4-stories

 maimoona

Maimoona is only 22, but the struggles she’s faced extend far beyond her years. At just 19, she was homeless, afraid and completely hopeless.   

“I was being physically and emotionally abused at home,” explains Maimoona. “My options were to either commit suicide or run away.”

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 distant

Distant Thunder knows what it’s like to grapple with your identity. Growing up in the foster-care system as an Aboriginal boy in a predominantly white community, he struggled to fit in. “Kids teased me,” he says. “I was different.”

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 rita

Whether a friend, parent or spouse, losing a loved one is a devastating experience. For Rita Greham-Benjamin, the day her husband passed away was the day her life completely changed. She didn’t just lose her husband—she lost her best friend.

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 peace ranch

People who suffer from serious mental health issues often face a range of barriers that prevent them from enjoying successful, productive and enriching lives. Barriers can include a lack of access to education, lower rates of employment and social isolation.

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Life is Amazing Today - Carl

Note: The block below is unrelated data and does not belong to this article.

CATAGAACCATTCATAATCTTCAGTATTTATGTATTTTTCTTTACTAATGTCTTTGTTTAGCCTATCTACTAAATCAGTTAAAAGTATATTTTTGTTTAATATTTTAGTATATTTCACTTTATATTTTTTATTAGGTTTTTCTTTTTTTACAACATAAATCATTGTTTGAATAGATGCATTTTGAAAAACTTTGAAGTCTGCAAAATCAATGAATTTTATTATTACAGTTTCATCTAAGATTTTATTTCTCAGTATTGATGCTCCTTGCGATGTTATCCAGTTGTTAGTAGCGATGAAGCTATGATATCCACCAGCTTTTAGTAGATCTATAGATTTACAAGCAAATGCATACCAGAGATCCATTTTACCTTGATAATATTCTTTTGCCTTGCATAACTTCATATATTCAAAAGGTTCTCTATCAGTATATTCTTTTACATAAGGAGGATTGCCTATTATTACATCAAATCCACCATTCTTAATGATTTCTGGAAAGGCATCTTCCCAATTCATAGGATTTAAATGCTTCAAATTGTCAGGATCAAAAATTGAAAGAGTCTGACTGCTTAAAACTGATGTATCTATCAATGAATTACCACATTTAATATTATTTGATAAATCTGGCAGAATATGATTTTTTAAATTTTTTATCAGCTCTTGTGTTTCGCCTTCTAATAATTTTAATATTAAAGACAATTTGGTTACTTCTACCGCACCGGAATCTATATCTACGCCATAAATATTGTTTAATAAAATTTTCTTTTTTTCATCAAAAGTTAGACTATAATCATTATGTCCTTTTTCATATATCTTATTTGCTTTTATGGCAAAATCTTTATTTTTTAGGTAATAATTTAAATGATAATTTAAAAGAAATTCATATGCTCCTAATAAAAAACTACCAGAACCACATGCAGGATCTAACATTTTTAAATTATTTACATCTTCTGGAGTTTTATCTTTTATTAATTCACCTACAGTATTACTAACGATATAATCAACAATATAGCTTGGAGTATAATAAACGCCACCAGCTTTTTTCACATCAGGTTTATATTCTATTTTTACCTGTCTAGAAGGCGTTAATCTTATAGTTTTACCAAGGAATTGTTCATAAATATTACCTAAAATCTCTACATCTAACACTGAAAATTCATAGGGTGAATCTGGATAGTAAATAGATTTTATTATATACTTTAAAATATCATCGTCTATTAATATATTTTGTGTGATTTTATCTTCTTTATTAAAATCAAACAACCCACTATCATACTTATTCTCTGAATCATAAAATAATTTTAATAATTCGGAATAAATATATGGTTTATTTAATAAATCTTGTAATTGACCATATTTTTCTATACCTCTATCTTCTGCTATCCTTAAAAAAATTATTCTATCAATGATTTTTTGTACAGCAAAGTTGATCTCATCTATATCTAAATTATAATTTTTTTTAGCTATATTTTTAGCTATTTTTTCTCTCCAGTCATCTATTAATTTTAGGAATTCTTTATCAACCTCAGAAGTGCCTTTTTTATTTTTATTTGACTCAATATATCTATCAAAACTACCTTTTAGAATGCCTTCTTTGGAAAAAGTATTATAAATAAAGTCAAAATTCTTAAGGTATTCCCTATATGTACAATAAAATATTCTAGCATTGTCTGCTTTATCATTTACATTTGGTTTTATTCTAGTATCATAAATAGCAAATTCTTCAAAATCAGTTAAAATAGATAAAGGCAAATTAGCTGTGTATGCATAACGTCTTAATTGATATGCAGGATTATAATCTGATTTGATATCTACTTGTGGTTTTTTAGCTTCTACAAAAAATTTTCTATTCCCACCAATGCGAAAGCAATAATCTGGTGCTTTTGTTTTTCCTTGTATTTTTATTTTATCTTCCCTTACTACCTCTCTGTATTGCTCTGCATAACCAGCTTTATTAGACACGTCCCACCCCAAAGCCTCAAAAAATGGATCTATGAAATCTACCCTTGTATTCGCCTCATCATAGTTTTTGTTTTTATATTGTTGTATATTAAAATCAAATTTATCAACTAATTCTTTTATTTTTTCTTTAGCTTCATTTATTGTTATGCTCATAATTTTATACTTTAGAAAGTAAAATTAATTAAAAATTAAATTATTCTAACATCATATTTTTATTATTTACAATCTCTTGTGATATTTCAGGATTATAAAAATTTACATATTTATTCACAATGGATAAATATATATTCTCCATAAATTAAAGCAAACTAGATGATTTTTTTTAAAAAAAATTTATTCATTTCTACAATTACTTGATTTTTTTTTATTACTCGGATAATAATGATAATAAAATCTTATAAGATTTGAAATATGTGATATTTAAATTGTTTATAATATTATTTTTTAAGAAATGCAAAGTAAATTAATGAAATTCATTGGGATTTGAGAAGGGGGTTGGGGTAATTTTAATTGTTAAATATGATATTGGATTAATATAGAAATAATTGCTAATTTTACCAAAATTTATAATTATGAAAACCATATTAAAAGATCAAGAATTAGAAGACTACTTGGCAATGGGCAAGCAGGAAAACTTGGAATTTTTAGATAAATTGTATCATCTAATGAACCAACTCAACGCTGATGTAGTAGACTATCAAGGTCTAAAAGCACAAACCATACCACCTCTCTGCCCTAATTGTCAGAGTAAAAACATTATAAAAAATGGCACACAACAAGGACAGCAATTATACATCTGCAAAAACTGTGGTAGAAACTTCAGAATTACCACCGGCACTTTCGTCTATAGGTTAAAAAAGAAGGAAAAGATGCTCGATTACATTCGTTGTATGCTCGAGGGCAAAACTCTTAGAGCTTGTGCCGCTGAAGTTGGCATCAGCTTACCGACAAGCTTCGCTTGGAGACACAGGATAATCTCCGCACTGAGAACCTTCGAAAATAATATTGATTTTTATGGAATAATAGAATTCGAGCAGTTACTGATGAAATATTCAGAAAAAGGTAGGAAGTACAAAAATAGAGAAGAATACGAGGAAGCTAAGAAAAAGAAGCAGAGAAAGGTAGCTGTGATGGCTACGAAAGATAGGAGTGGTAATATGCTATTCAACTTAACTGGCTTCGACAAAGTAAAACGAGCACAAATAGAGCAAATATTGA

Carl is an early riser. Being up before the sun every day is just a normal part of the routine. He washes up, gets his son to daycare and then it’s off for a long day of installing storm doors and porch enclosures in Caledon. He picks up his son, has dinner and then calls a baby sitter so he can get to an AA meeting the next city over.

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I see a huge impact on my children. They are ready to learn. - Maria

Some of the most basic learning tools can be found in a classroom: pencils for the writing and erasers for the mistakes – building blocks that are needed to help kids succeed. Today, Maria’s children are using these tools in classrooms, ready to learn – and it’s thanks to a United Way-funded program at Caledon Parent-Child Centre.

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 Whatever ideas you have Just Go For It Put your heart into it

A community garden has sprouted in the Colonial Terrace neighbourhood. Along with the rows of peppers, tomatoes and herbs, comes a feeling of community that is growing right along with them.

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 Hope for a brighter future

Eighteen year old Mark moved to Canada with his family almost three years ago.  From the moment they arrived they struggled to find safe shelter.  Mark’s mother became depressed and suicidal. Sometimes she would physically abuse him.

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 mike

Mike struggled with depression for 12 years before he hit rock bottom. He emptied his bank accounts, cashed his insurance policies and drove to a Niagara Falls motel, ready to end his life.

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 alex

In September 2013 Alex’s father encouraged him to sign up at Poly Cultural Immigrant Community Services for the Youth Achievers (YA) program. At 18, Alex was very shy, so adjusting to life in Canada after immigrating was difficult for him. “We want him to become more social with others,” Alex’s father explained to the Youth Achievers Staff. “His mother and I hope that this program will help.”

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 Aaliyah